I’ve had some very black Christmases, and I don’t mean that in the fashion sense. Very Bad Things have happened. I’m over 30, still single and I have no kids, my nieces and nephews are all past the tiny angel stage, and I’m generally alone on December 25th, celebrating with my family in early January, when the airfares are more reasonable and the chaos factor is gone, allowing us to actually enjoy one another’s company. Frankly if you look at the checklists, I’m a prime candidate for Holiday Depression. So why am I singing ‘Let it snow’ when I live in a town where a rainfall is the most I can hope for on the precipitation front?

Because I’d rather be happy. If it takes every ounce of energy I have, if I have to collapse in a pile with a faint smile on my face at noon on Christmas, I’d prefer that to three days of crying and acting like I’m the most pitiful soul in America. Is the happiness fake if I have to try so hard? No. It’s merely hard-won. I light my inner Yule log by making Advent calendars, baking cookies, singing Christmas songs, sending cards, making gifts, wrapping presents, and reading The Polar Express over the phone to anyone who’ll listen, doing whatever it takes till I get the holiday glow on. I listen to John Berry sing ‘O Holy Night’ and cry when he gets to the part when he says ‘Fall on your knees’ because I’d love to believe anything so strongly it makes me want to fall on my knees. Eventually with enough effort, I’m walking in a winter wonderland in my mind.

Some of it can also be attributed to B.F. Skinner-style conditioning, where intermittent rewards are more motivating than consistent stimulus response. Every once in a while, when I try to talk someone into having themselves a Merry Little Christmas, it actually works. Occasionally my enthusiasm is contagious or at least slightly rejuvenating to those who are wavering between grumpy and excited. I’m convinced it’s the love/hate relationship that drives the other Christmas boosters like myself to continually deck their halls and dash through the snow. Like me, I’m almost sure they make a conscious decision to carry the torch for everyone they come in contact with, and not let some Scrooge come in and wreck it for everyone else. Every family and social circle has an avowed loather, one who sits, opening presents as if removing the ribbon will send them to the infirmary, and punctuates every expression of cheer with an ironic ‘Ho freaking ho, right?’ It’s people like me and the other Christmas enthusiasts who don’t want it spoiled for everyone, and overcorrect by quickly changing the subject, or turning up the Nat King Cole.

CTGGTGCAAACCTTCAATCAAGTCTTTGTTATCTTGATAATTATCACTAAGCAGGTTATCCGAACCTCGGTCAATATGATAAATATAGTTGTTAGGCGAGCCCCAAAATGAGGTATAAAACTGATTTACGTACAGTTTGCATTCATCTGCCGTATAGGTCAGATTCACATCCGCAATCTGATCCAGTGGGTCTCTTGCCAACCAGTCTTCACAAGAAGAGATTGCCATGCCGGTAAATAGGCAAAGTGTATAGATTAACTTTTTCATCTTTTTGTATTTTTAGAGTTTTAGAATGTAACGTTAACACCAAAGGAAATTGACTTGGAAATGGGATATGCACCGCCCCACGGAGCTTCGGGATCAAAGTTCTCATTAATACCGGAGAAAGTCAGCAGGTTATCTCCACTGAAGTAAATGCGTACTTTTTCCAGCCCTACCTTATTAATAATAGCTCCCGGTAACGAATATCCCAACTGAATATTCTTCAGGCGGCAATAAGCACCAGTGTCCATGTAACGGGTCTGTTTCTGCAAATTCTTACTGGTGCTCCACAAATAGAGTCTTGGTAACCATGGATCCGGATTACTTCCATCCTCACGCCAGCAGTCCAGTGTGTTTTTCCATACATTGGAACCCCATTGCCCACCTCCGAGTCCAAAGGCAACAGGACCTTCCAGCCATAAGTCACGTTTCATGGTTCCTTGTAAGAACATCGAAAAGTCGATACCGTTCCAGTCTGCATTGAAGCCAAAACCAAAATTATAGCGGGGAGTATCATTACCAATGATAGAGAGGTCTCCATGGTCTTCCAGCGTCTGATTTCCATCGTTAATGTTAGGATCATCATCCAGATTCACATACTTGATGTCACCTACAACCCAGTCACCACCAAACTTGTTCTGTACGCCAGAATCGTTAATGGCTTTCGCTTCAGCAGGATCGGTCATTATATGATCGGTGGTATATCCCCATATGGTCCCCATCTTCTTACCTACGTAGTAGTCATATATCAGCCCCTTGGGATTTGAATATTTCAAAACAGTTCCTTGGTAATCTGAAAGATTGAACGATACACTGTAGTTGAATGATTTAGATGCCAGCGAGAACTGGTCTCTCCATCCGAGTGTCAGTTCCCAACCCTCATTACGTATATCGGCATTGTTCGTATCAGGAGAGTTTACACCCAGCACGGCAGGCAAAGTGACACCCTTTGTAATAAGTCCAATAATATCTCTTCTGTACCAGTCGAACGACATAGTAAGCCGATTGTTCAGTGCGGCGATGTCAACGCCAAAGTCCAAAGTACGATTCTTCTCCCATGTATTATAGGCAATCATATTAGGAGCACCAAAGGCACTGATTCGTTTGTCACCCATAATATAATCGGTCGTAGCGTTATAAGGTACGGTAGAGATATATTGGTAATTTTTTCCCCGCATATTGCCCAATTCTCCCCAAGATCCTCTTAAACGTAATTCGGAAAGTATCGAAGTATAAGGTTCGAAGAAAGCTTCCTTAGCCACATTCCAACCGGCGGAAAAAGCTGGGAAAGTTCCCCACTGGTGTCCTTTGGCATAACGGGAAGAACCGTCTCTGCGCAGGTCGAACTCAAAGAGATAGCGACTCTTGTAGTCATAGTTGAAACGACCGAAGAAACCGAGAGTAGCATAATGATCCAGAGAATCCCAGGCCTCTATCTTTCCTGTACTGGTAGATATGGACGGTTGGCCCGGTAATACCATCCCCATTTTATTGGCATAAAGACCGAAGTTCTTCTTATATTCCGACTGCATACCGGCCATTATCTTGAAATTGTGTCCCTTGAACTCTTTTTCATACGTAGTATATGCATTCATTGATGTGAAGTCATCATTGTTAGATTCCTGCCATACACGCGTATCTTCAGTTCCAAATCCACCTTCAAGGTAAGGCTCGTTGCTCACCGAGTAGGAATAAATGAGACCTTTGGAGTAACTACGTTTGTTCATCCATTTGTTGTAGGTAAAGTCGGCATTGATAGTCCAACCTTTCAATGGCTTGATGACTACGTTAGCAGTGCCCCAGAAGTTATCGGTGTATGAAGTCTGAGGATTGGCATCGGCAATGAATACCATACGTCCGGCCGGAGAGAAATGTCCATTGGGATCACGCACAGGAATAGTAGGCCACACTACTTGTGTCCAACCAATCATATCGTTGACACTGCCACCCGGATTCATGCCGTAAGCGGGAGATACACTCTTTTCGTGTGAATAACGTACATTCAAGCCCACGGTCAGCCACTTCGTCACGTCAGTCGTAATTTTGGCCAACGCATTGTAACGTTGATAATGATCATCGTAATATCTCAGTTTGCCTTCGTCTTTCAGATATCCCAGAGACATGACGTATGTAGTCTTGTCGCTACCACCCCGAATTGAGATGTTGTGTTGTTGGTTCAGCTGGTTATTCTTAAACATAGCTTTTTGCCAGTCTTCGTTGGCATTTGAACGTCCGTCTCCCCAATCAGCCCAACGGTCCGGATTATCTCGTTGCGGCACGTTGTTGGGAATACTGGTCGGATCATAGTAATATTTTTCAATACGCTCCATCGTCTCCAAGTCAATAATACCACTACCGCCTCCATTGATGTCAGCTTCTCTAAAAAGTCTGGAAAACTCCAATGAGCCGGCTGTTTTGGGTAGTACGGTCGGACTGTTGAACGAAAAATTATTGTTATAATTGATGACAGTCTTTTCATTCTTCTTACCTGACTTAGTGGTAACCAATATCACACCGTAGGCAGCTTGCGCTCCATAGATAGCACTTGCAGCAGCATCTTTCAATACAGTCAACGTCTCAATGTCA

This Christmas, when the enthusiast in your life insists you try to sing along when she or he tries to get their Silent Night on, at least hum a few bars. It’s more difficult than it looks to keep the smiles flowing as freely as the liquor, and I promise you, they mean well.


TMN Contributing Writer Leslie Harpold was a pioneer in web design and online publishing. At the time of her death in 2006, she lived in Grosse Pointe, Mich., where she was working on a novel and “dreaming alternately of an über-urban or ultra-rural future, as she is not one to do things by halves.” More by Leslie Harpold